Another study has found that marijuana use is associated with changes in the brain. The study compared the brains of chronic users with non-users and discovered the former had less volume in a region that is involved in decision making and emotional processing. However, they also found that this region showed increased connections with other brain regions in users, suggesting that the brain could be re-wiring itself to make up for the shrinkage.
“The changes in connectivity may be considered a way of compensating for the reduction in volume,” said study author Francesca Filbey. “This may explain why chronic users appear to be doing fine, even though an important region of their brain is smaller in terms of volume.”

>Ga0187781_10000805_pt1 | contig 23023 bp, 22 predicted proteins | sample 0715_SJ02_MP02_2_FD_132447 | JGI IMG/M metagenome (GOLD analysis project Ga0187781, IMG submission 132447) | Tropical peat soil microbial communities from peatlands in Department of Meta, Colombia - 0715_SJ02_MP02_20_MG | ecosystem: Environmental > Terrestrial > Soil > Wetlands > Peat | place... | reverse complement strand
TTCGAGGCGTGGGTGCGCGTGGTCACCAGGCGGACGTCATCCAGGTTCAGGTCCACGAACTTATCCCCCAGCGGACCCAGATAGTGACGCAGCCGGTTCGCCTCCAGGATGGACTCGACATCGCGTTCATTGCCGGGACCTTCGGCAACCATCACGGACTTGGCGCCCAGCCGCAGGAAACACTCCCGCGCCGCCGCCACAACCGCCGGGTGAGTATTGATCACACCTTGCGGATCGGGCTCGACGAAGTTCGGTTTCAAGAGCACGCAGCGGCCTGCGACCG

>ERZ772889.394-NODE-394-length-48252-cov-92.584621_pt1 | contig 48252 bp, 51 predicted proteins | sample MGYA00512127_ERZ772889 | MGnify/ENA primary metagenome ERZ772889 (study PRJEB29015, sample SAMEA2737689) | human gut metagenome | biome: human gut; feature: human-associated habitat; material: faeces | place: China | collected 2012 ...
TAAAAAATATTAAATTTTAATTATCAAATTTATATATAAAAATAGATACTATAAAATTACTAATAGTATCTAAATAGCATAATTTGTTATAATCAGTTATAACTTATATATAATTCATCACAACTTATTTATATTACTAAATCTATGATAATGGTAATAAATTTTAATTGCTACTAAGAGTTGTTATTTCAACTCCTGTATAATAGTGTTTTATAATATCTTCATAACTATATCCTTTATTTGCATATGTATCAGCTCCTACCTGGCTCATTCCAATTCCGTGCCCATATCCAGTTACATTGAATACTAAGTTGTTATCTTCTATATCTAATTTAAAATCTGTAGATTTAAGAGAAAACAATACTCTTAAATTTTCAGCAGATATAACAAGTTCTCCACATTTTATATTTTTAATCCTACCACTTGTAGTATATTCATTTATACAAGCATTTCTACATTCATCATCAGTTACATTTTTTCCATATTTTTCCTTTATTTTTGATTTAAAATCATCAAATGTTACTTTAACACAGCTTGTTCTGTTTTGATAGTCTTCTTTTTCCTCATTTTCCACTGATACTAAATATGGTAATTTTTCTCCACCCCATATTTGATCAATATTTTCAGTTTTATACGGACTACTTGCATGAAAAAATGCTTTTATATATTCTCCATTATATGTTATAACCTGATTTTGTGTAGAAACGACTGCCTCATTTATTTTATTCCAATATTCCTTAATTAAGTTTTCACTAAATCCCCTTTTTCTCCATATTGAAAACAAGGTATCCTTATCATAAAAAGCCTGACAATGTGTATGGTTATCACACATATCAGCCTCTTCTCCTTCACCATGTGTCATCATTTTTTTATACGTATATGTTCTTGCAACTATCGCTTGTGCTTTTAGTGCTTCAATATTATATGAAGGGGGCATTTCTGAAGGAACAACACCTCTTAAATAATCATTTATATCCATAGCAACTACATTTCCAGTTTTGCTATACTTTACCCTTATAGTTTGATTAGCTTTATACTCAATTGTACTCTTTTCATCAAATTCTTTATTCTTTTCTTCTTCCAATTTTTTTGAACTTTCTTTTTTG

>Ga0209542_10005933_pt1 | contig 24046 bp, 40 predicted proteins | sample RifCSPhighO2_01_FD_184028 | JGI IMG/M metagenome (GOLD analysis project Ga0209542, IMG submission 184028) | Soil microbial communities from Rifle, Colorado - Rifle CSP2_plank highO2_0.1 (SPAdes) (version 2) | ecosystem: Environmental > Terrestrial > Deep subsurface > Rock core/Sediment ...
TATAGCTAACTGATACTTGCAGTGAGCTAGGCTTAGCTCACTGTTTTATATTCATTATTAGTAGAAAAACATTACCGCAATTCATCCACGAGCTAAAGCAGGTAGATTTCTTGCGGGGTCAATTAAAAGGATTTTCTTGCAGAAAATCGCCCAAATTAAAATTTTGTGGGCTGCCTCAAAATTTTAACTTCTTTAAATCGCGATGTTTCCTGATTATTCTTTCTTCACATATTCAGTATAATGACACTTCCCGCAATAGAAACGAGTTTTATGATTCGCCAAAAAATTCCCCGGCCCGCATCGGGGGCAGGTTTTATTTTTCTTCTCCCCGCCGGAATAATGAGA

Studies investigating the potential effects of smoking pot on the brain often produce conflicting results, which is probably due to the use of different methodologies. To address this issue, researchers from the University of Texas at Dallas used multiple magnetic resonance imaging (MRI) techniques to build a comprehensive picture of the brains of almost 50 marijuana users alongside 62 non-users that were age- and sex-matched. They also controlled for tobacco and alcohol use.
The marijuana smokers were described as chronic users, consuming the drug three times a day on average. The participants had a wide age range and also started using the drug at different ages, which allowed the researchers to characterize changes across lifespan without developmental biases.